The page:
SOLVED: Interrupt queuing

I've searched for this, but cannot find a definative answer.

Say for example, a rising interrupt is used to increment a counter, if in the loop of a code the interrupt is detached to prevent another interrupt disrupting a calculation, then reattached - what happens if that interrupt pin goes high during the period it is detached?

When it becomes reattached, is there a 'pending' or 'queued' interrupt that is then serviced? If not, is there any way to do this?

Yes, the interrupts are queued. But, only one of each kind. If there is more than one of a given kind, the extra(s) are ignored.

Say for example, a rising interrupt is used to increment a counter, if in the loop of a code the interrupt is detached to prevent another interrupt disrupting a calculation, then reattached - what happens if that interrupt pin goes high during the period it is detached?

The event is lost. There's no per-event queueing.

If not, is there any way to do this?

Write your interrupt handler(s) to be as small & fast as possible so these conditions won't occur. Set flags, push entries on a private stack or make entries in an array, etc. inside the interrupt handler to log the event, then have the main loop process the events as it can.

Good luck!

A number of libraries make a point of clearing pending interrupt flags before they start, attachInterrupt probably does this which is what might be causing your confusion.

You do not need to attach/detach the interrupt, you can simply disable interrupts temporarily. Any interrupts which happen while disabled will be held in a pending state and processed when interrupts are re enabled, this is standard practice for accessing shared variables etc.

loop()
{
..
..
..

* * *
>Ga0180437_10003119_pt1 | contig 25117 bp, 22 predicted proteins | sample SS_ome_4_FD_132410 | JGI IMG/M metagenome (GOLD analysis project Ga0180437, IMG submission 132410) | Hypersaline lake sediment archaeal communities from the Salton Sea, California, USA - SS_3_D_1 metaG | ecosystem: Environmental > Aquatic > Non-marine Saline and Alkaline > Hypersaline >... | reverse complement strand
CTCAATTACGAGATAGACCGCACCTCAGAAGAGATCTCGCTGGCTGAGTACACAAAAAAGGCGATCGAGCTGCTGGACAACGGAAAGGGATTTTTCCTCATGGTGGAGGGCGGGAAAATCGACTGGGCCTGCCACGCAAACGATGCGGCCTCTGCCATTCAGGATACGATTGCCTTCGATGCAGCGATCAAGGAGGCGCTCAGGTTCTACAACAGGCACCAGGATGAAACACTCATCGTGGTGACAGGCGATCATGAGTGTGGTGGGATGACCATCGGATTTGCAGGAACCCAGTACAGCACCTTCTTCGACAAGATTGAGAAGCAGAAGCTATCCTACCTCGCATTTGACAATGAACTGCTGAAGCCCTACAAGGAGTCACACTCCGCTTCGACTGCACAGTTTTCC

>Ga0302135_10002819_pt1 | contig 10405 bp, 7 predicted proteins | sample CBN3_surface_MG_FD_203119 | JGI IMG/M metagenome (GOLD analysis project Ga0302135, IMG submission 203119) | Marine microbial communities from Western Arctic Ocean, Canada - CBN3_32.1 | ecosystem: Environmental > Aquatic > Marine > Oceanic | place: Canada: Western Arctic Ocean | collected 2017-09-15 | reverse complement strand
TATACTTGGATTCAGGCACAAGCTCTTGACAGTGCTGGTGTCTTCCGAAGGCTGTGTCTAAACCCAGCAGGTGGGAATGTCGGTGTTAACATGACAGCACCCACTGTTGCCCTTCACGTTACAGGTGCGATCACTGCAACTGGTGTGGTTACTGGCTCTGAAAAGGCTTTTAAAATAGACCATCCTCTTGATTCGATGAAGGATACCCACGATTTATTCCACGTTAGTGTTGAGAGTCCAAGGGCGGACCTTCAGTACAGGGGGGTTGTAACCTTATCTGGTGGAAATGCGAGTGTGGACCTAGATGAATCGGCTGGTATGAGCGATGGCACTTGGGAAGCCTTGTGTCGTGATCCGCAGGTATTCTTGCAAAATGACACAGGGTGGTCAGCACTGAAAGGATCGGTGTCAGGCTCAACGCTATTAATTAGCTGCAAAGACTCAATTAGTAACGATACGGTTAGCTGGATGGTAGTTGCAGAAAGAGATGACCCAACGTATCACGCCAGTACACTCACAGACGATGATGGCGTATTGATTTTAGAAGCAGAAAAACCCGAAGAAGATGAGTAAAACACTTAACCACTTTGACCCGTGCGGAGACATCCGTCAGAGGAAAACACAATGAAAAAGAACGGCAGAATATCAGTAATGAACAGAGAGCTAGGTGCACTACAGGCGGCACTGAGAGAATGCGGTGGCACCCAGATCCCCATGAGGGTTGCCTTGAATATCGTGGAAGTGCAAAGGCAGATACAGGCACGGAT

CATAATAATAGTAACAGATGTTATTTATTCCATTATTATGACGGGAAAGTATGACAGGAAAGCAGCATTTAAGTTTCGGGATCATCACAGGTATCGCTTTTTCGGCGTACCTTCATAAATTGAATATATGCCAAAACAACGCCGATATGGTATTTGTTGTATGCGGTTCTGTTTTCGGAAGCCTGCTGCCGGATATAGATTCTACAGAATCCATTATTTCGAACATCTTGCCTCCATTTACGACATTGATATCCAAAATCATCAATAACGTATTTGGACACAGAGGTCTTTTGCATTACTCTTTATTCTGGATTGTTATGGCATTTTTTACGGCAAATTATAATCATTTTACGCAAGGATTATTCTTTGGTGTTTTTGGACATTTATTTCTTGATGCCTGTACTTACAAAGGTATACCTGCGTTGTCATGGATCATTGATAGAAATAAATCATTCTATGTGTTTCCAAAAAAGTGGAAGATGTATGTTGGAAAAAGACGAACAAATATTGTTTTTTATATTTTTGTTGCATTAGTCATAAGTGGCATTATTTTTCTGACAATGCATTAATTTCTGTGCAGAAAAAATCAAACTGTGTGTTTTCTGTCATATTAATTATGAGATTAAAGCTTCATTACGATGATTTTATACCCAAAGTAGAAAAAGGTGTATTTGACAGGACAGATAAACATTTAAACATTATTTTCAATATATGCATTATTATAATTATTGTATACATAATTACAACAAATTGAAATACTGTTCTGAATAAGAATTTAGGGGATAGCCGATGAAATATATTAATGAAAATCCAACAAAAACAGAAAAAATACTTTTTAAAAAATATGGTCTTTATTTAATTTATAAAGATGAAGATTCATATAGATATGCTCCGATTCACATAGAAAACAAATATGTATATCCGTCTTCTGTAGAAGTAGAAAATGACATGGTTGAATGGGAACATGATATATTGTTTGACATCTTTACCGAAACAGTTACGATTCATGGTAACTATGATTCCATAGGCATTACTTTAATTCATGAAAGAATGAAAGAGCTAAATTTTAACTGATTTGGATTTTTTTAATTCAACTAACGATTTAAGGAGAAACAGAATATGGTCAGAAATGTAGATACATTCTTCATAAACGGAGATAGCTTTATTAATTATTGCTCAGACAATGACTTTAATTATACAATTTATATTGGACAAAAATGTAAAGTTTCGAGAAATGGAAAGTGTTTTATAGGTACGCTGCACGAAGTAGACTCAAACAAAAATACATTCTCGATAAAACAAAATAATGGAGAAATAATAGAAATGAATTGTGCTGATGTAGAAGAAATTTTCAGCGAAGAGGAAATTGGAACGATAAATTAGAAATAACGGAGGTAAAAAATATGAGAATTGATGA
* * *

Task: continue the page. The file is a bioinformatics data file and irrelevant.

nointerrupts(); // disable interrupts while we do something sensitive like access a shared variable which is also accessed in the interrupt
..
..
..
interrupts(); // reenable interrupts, any that occured between nointerrupts and now, will be serviced now.
..
..
}

Duane B

rcarduino.blogspot.com

Thanks very much, I will use the interrupts(); method. However, will there indeed only be 1 queued interrupt allowed, or more? There seems to be conflicting replies.

PaulS: Yes, the interrupts are queued. But, only one of each kind. If there is more than one of a given kind, the extra(s) are ignored.

DuaneB: You do not need to attach/detach the interrupt, you can simply disable interrupts temporarily. Any interrupts which happen while disabled will be held in a pending state and processed when interrupts are re enabled, this is standard practice for accessing shared variables etc.

When it becomes reattached, is there a 'pending' or 'queued' interrupt that is then serviced?

Normally, no. attachInterrupt has (had?) a bug that works the way you've described.

jtw11: Thanks very much, I will use the interrupts(); method. However, will there indeed only be 1 queued interrupt allowed, or more?

[u]Each interrupt source[/u] has a queue depth of one. (Except in one reasonable case where the depth is zero.)

[quote author=Coding Badly link=topic=129917.msg977265#msg977265 date=1351620759] [u]Each interrupt source[/u] has a queue depth of one. (Except in one reasonable case where the depth is zero.)

[/quote]

Interrupt source being that specific interrupt pin?

Not exactly. For a given pin, there could be several interrupt sources. All pins support "pin change" interrupts; that is one source. A few pins support "external interrupts"; that is another source. (attachInterrupt uses "external interrupts")

I see, so if there were two external interrupts, only one queue event would be logged even though there are 2 requesting a log (if for example, they were)?

Also, what is a pin change interrupt? Is that adding another interrupt pin using the PinChangeInt library?

jtw11:
I see, so if there were two external interrupts, only one queue event would be logged even though there are 2 requesting a log (if for example, they were)?

No. Each is a separate source.

Also, what is a pin change interrupt?

It’s similar to CHANGE available for external interrupts (attachInterrupt( pin, CHANGE );).

Is that adding another interrupt pin using the PinChangeInt library?

Yes. But only for CHANGE. LOW, RISING, and FALLING are not available (but can be simulated and are simulated in one of the pin-change interrupt libraries).

I see - once again, many thanks for all the quick replies.